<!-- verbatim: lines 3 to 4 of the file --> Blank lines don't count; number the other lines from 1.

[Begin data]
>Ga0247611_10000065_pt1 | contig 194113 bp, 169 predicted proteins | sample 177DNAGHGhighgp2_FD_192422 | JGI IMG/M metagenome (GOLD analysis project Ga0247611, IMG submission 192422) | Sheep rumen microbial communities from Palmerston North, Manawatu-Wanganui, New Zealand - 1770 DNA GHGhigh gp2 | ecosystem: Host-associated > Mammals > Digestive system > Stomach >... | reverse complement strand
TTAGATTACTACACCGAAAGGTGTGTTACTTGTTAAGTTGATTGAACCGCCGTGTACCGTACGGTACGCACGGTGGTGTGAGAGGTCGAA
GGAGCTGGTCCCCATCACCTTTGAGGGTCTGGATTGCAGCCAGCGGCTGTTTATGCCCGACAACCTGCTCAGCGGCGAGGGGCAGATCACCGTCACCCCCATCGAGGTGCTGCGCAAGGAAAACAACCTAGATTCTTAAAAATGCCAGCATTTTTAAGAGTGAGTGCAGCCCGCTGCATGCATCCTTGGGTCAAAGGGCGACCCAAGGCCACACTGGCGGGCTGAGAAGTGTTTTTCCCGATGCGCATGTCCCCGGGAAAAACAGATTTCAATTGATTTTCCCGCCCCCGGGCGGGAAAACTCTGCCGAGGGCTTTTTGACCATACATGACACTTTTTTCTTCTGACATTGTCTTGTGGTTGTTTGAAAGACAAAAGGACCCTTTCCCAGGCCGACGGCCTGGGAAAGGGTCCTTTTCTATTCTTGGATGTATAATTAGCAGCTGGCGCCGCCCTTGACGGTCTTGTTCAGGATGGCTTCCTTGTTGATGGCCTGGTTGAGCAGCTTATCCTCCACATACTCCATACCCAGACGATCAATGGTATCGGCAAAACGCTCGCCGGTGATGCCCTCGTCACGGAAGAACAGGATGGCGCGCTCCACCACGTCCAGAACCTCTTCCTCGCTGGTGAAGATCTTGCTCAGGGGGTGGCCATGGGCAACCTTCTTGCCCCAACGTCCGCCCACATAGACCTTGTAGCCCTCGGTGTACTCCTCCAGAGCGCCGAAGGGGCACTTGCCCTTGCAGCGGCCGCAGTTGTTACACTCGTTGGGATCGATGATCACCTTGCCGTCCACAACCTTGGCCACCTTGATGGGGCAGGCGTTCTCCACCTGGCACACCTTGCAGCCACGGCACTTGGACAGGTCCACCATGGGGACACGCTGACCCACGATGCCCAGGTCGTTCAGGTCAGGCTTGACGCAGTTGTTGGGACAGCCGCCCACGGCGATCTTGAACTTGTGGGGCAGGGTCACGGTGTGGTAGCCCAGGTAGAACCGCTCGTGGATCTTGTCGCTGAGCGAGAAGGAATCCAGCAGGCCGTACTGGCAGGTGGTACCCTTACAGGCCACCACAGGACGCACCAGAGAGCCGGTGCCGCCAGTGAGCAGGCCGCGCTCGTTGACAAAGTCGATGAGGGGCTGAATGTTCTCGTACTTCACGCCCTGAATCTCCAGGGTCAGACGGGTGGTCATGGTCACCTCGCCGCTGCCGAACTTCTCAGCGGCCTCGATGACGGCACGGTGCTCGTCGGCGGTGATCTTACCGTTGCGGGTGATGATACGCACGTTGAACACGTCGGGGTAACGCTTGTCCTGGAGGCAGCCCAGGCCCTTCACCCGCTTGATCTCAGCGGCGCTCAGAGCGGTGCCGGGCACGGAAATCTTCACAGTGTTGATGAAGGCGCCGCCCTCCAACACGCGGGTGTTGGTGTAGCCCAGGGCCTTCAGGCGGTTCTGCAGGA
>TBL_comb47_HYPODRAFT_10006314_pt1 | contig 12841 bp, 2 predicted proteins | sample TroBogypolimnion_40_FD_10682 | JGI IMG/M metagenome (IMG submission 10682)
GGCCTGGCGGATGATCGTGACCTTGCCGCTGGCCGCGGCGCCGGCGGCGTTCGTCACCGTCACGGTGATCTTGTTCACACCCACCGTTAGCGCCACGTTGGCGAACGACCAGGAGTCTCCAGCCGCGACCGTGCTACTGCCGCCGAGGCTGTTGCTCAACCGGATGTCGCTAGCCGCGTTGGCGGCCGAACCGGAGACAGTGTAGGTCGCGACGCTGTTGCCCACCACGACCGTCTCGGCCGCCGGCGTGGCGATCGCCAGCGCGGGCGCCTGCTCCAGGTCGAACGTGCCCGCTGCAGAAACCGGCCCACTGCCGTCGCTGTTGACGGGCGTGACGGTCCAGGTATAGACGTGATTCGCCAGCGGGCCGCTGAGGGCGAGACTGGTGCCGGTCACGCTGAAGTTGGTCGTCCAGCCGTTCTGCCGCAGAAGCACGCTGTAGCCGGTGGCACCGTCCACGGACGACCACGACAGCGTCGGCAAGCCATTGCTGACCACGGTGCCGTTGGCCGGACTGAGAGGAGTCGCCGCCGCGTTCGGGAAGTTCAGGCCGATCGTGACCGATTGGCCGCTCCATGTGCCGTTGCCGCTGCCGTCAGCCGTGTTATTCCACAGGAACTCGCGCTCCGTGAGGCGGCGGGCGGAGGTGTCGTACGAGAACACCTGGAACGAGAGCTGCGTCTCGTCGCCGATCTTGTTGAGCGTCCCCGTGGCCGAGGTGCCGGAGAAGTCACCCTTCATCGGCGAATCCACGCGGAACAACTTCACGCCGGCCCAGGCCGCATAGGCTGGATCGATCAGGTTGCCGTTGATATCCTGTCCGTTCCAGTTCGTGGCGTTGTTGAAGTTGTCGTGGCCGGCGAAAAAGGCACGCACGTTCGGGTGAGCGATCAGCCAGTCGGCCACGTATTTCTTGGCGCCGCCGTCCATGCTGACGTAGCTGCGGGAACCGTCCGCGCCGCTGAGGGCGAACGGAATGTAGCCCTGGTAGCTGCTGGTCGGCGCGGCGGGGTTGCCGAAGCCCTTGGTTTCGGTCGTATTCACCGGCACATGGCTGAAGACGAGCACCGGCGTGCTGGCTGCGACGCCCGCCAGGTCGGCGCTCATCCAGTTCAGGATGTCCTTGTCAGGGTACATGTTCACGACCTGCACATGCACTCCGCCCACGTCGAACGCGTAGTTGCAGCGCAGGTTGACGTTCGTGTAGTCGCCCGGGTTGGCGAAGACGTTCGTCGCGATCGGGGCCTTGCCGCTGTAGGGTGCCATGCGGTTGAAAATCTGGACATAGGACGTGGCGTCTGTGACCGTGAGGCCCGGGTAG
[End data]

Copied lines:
GGAGCTGGTCCCCATCACCTTTGAGGGTCTGGATTGCAGCCAGCGGCTGTTTATGCCCGACAACCTGCTCAGCGGCGAGGGGCAGATCACCGTCACCCCCATCGAGGTGCTGCGCAAGGAAAACAACCTAGATTCTTAAAAATGCCAGCATTTTTAAGAGTGAGTGCAGCCCGCTGCATGCATCCTTGGGTCAAAGGGCGACCCAAGGCCACACTGGCGGGCTGAGAAGTGTTTTTCCCGATGCGCATGTCCCCGGGAAAAACAGATTTCAATTGATTTTCCCGCCCCCGGGCGGGAAAACTCTGCCGAGGGCTTTTTGACCATACATGACACTTTTTTCTTCTGACATTGTCTTGTGGTTGTTTGAAAGACAAAAGGACCCTTTCCCAGGCCGACGGCCTGGGAAAGGGTCCTTTTCTATTCTTGGATGTATAATTAGCAGCTGGCGCCGCCCTTGACGGTCTTGTTCAGGATGGCTTCCTTGTTGATGGCCTGGTTGAGCAGCTTATCCTCCACATACTCCATACCCAGACGATCAATGGTATCGGCAAAACGCTCGCCGGTGATGCCCTCGTCACGGAAGAACAGGATGGCGCGCTCCACCACGTCCAGAACCTCTTCCTCGCTGGTGAAGATCTTGCTCAGGGGGTGGCCATGGGCAACCTTCTTGCCCCAACGTCCGCCCACATAGACCTTGTAGCCCTCGGTGTACTCCTCCAGAGCGCCGAAGGGGCACTTGCCCTTGCAGCGGCCGCAGTTGTTACACTCGTTGGGATCGATGATCACCTTGCCGTCCACAACCTTGGCCACCTTGATGGGGCAGGCGTTCTCCACCTGGCACACCTTGCAGCCACGGCACTTGGACAGGTCCACCATGGGGACACGCTGACCCACGATGCCCAGGTCGTTCAGGTCAGGCTTGACGCAGTTGTTGGGACAGCCGCCCACGGCGATCTTGAACTTGTGGGGCAGGGTCACGGTGTGGTAGCCCAGGTAGAACCGCTCGTGGATCTTGTCGCTGAGCGAGAAGGAATCCAGCAGGCCGTACTGGCAGGTGGTACCCTTACAGGCCACCACAGGACGCACCAGAGAGCCGGTGCCGCCAGTGAGCAGGCCGCGCTCGTTGACAAAGTCGATGAGGGGCTGAATGTTCTCGTACTTCACGCCCTGAATCTCCAGGGTCAGACGGGTGGTCATGGTCACCTCGCCGCTGCCGAACTTCTCAGCGGCCTCGATGACGGCACGGTGCTCGTCGGCGGTGATCTTACCGTTGCGGGTGATGATACGCACGTTGAACACGTCGGGGTAACGCTTGTCCTGGAGGCAGCCCAGGCCCTTCACCCGCTTGATCTCAGCGGCGCTCAGAGCGGTGCCGGGCACGGAAATCTTCACAGTGTTGATGAAGGCGCCGCCCTCCAACACGCGGGTGTTGGTGTAGCCCAGGGCCTTCAGGCGGTTCTGCAGGA
>TBL_comb47_HYPODRAFT_10006314_pt1 | contig 12841 bp, 2 predicted proteins | sample TroBogypolimnion_40_FD_10682 | JGI IMG/M metagenome (IMG submission 10682)